… I am sure I have no new lights to throw upon the Subject, or any arguments to offer in support of my own doctrine than what you have seen; and could only in general add, that an Innate Spirit of freedom first told me, that the Measures which Administration hath for sometime been, and now are, most violently pursuing, are repugnant to every principle of natural justice; whilst much abler heads than my own, hath fully convinced me that it is not only repugnant to natural Right, but Subversive of the Laws & Constitution of Great Britain itself; (Papers of George Washington, Washington to Bryan Fairfax, 24 August 1774)

Washington had not been convinced by the arguments of his friends, until after “an Innate Spirit of freedom first told” him that the principles were true.

While it is true that the validity of participatory government rests on the general conscience of the people, it is also true that, at lest to some degree, conscience is a product of culture. For that reason we must be very wary of political issues that are founded on prejudice and intolerance

The challenge to the framers of the Constitution was to create a govern­ment that was so strong that it could protect its citizens, and yet so very weak that it could impose itself upon their private lives.

The object was to prevent the minority from dictating to the majority, however to some degree, they over-corrected. Since then, enough egalitarianism has been introduced into the system that the majority cannot harm the minority. In a free society political issues move like a pendulum, ever seeking stability in the upright position. It seems to me that we are about to the place where the pendulum will begin to swing back the other way again.

Actually, Deism is the answer to the question. Deism has had a bad press for years. That is because the only book that tried to define it was written by Tom Paine who was mad at Jefferson and tried to get even by writing a book saying that Jefferson was a Deist and that all deists were atheists. What Paine wrote was simply not true.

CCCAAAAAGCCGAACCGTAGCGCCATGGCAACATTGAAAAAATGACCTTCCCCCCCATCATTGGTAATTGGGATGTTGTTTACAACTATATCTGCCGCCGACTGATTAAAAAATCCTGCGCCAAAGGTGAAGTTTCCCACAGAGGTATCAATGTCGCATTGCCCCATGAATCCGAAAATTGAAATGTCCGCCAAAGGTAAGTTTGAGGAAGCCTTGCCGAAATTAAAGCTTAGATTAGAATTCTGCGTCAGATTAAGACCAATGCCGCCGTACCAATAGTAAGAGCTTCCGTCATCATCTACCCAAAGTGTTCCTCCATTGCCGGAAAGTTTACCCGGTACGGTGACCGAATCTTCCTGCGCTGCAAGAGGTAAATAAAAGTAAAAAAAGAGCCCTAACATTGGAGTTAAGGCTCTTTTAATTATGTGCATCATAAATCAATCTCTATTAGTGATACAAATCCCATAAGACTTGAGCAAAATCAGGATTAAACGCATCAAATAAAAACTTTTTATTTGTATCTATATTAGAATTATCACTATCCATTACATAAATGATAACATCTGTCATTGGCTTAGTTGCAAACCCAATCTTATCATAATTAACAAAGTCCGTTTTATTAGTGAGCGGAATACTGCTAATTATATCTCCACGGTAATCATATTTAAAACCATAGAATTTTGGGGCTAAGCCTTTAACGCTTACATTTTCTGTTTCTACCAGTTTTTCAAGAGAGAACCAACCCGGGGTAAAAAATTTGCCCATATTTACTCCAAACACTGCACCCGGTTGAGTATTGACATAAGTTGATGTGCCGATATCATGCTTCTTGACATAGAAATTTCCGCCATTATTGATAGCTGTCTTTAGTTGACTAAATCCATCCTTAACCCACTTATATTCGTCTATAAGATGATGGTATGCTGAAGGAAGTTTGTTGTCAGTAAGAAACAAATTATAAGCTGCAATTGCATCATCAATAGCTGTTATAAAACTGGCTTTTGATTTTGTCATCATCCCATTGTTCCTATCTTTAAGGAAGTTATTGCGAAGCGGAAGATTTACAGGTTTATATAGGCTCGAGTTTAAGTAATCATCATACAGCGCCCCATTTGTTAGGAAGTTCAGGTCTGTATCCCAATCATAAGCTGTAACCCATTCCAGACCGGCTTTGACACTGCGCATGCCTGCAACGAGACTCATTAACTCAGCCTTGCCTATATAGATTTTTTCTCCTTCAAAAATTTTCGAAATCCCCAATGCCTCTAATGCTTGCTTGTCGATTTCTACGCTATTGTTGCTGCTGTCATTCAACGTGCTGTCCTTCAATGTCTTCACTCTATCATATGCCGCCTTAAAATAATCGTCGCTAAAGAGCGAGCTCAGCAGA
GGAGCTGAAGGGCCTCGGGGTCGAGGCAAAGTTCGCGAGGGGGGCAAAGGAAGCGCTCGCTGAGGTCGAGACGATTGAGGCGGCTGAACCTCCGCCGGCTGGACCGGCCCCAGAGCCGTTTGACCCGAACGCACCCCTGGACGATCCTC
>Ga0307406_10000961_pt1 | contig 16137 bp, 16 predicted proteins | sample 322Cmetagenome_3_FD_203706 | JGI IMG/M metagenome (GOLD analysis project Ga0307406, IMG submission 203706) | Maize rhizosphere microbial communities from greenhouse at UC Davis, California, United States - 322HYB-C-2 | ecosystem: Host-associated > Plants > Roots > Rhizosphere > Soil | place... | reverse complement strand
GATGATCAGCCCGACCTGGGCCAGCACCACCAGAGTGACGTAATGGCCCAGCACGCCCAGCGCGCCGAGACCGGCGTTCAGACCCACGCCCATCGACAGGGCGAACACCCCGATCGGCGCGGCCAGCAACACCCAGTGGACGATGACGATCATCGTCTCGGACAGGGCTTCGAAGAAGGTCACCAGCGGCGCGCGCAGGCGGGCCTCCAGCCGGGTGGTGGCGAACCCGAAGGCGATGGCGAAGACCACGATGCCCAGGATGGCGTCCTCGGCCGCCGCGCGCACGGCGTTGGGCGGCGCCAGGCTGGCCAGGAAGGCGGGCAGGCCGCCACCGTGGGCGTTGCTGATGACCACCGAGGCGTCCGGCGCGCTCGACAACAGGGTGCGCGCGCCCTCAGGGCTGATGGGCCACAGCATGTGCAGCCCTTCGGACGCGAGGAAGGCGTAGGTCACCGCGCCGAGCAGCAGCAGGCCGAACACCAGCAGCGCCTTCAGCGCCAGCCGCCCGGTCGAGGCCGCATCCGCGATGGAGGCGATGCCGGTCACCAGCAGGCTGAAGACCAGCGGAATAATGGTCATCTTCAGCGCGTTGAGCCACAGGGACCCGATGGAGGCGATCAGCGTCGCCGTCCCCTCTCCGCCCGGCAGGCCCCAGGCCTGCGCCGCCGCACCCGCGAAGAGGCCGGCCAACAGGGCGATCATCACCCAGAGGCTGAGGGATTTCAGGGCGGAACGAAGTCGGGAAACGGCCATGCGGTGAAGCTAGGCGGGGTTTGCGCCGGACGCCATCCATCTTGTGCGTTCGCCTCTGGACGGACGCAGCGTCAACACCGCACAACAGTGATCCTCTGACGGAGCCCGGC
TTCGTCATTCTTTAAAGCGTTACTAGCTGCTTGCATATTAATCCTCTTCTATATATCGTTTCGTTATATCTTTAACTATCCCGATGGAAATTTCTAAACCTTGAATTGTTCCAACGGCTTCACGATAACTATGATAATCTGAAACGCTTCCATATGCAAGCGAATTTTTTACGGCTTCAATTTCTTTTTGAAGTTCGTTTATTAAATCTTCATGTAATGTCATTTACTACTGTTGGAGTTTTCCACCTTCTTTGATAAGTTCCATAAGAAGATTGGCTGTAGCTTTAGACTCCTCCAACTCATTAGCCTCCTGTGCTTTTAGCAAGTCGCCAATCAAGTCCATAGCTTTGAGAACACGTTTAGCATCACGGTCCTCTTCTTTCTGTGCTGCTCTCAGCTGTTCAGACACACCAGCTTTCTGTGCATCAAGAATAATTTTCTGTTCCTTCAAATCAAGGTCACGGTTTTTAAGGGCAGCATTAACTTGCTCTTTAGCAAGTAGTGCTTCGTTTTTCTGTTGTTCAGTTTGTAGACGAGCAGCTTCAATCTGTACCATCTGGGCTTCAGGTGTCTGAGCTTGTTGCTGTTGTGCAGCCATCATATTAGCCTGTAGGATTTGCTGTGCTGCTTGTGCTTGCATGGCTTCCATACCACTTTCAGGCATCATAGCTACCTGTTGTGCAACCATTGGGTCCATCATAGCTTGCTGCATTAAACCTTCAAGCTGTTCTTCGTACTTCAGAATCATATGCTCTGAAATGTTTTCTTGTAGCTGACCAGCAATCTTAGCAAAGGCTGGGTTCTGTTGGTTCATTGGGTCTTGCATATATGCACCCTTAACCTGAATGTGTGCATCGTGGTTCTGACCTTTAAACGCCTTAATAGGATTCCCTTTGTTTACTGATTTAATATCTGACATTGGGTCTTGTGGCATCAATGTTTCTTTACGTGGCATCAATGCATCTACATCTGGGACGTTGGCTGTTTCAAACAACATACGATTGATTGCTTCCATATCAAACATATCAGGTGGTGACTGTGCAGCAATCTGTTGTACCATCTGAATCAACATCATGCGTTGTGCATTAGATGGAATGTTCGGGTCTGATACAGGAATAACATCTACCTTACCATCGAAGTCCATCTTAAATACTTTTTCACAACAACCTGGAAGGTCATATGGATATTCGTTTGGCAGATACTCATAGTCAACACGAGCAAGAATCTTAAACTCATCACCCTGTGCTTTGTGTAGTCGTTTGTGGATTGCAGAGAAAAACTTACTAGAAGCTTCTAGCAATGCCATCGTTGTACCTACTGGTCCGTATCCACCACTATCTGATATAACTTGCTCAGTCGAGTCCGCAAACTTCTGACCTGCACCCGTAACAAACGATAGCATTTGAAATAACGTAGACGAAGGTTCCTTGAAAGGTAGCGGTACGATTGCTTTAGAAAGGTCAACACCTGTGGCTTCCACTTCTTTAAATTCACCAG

The best way to understand Deism is to look at the lives of the men and women who called themselves Deists—Washington, Jefferson, Madison, and most of the Founding Fathers. Deism insisted there is a God (“Providence” they often called him), who cared about people because he had created them to be the best that they could possibly be. That could only be realized if they were individually free to become fully themselves. That could not happen under an oppressive government. Therefore, the Deists reasoned, God did not want people to live under an oppressive government, and it was his desire and intension that they should live under a system that gave them maximum freedom to be the best they could be. A practical example of what that meant is this: I have never seen any evidence that George Washington prayed for the Lord to look after Mt. Vernon. Mt. Vernon, was, after all, Washington’s responsibility. However, there were many times when Washington urged the Continental Congress to declare special days for fasting and prayer that the Lord would sustain the army in their fight for freedom. And after a successful military engagement, Washington usually issued a general order to his men to setting aside a day for prayers of thanksgiving to the Lord—because, after all, the survival of the fledgling nation, its army—and ultimately of their freedom—were God’s responsibility.

They called what they were doing “the glorious experiment.” No one before had ever tried to create a government whose object was to make people free enough that they could secure their own individual success and happiness.

There are only three fundamental forms of government. 1) that described in Machiavelli, The Prince where the most powerful people assume the authorities of government. 2) That described by Rousseau, where a self-defined moral elite assume the authorities of government. 3) and that based on the principles of Deism, described in theory in the Declaration of Independence, and in function in the American Constitution. Let me point out the differences.

1) The coercive power of The Prince is the same whether the control is exercised by tribal chiefs, medieval landowners, or military dictators. This is a very simple form of government. It rests on the theory that there are casts of people and their status can easily be defined by whether they are or are not a part of the dominant aristocracy. Those who are, control both politics and the economy. They control politics because the law is what they say the law is. They control the economy because they own all the real property, and often also the serfs or slaves who work the land. In most instances (Medieval Europe; ancient Rome, Egypt, Greece; apostate times in ancient Israel, Ancient China and Japan where the emperor was a god, or Communism where the state was god), religion is a major means of keeping the masses in check, because the major gods support the king and validate his actions. Civil and criminal laws are established to reinforce and legalize the power of the king.